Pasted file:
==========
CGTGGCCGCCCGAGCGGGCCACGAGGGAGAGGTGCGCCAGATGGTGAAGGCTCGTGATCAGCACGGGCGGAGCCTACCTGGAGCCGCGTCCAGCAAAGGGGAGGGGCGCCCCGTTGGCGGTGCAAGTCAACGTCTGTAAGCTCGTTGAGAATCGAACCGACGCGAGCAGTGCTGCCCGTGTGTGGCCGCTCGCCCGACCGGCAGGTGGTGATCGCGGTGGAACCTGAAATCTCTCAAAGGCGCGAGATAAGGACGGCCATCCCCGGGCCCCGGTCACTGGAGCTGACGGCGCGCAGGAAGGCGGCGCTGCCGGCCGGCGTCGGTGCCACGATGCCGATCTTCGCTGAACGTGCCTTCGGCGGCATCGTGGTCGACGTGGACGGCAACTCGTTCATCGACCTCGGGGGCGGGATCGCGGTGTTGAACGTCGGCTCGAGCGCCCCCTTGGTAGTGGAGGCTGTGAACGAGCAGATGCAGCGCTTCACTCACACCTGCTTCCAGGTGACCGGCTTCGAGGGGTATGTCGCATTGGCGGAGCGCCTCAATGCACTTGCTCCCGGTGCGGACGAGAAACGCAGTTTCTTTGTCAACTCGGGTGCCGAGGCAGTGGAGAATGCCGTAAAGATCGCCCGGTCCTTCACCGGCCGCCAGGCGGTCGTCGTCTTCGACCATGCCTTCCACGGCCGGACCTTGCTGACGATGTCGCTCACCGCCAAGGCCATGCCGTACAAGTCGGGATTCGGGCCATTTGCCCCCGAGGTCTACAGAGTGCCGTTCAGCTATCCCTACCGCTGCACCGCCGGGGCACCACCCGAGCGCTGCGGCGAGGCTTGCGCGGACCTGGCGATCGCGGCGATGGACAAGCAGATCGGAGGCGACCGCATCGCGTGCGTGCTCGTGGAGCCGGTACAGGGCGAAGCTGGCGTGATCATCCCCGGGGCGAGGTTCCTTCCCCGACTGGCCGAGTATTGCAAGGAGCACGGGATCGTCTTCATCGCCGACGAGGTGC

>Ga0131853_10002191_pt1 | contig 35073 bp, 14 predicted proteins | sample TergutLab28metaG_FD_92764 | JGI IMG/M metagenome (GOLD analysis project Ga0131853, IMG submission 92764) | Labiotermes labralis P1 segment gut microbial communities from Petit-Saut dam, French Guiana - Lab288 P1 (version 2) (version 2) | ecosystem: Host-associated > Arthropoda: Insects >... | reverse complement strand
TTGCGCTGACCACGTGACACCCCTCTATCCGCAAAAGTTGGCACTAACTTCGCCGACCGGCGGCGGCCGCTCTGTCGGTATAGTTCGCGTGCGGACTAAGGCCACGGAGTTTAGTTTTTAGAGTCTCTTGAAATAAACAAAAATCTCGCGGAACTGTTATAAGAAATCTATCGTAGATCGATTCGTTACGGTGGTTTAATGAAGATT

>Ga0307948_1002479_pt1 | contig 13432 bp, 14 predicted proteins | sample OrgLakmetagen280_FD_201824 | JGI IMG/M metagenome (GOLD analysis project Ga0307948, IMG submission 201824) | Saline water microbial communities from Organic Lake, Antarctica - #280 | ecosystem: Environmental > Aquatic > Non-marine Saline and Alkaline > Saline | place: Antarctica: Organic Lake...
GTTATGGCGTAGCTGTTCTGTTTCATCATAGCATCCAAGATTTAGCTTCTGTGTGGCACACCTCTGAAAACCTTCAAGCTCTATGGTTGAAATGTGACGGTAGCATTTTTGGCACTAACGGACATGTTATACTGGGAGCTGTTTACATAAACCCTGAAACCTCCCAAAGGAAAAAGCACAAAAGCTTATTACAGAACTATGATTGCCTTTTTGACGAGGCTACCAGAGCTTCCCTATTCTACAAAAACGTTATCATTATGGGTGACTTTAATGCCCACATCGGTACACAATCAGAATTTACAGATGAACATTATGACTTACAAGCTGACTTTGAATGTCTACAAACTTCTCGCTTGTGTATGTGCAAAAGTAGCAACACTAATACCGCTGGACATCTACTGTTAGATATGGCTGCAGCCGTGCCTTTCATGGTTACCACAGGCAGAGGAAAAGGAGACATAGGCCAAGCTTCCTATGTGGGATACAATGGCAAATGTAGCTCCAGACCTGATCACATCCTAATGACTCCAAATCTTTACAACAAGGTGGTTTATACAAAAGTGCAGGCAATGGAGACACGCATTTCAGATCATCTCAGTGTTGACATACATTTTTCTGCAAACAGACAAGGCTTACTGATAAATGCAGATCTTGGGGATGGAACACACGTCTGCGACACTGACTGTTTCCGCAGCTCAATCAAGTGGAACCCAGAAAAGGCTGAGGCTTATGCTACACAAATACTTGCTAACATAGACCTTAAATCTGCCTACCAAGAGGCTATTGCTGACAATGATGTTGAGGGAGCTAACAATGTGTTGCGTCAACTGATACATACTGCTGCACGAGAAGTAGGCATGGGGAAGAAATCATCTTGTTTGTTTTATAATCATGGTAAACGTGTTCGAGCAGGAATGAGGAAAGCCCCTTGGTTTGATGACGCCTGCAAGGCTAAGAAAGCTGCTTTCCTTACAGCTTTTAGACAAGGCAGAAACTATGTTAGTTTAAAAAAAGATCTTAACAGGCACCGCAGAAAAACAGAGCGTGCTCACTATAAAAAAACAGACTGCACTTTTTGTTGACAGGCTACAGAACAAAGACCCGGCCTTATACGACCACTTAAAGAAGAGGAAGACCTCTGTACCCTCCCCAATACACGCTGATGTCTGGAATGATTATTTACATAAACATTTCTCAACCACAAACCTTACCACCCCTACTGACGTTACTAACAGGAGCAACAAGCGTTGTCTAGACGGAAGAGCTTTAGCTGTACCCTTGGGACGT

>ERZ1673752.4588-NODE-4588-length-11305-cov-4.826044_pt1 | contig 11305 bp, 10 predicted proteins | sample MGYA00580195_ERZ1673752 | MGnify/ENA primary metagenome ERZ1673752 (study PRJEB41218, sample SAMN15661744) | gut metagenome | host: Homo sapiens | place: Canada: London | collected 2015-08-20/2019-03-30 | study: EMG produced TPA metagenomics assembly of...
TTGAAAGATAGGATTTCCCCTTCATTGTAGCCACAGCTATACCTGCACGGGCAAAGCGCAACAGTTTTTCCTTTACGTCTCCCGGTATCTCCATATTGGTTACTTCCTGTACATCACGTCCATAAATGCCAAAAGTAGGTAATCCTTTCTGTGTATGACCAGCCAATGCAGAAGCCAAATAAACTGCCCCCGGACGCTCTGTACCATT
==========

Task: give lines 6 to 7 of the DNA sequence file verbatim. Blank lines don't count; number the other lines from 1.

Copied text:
>ERZ1673752.4588-NODE-4588-length-11305-cov-4.826044_pt1 | contig 11305 bp, 10 predicted proteins | sample MGYA00580195_ERZ1673752 | MGnify/ENA primary metagenome ERZ1673752 (study PRJEB41218, sample SAMN15661744) | gut metagenome | host: Homo sapiens | place: Canada: London | collected 2015-08-20/2019-03-30 | study: EMG produced TPA metagenomics assembly of...
TTGAAAGATAGGATTTCCCCTTCATTGTAGCCACAGCTATACCTGCACGGGCAAAGCGCAACAGTTTTTCCTTTACGTCTCCCGGTATCTCCATATTGGTTACTTCCTGTACATCACGTCCATAAATGCCAAAAGTAGGTAATCCTTTCTGTGTATGACCAGCCAATGCAGAAGCCAAATAAACTGCCCCCGGACGCTCTGTACCATT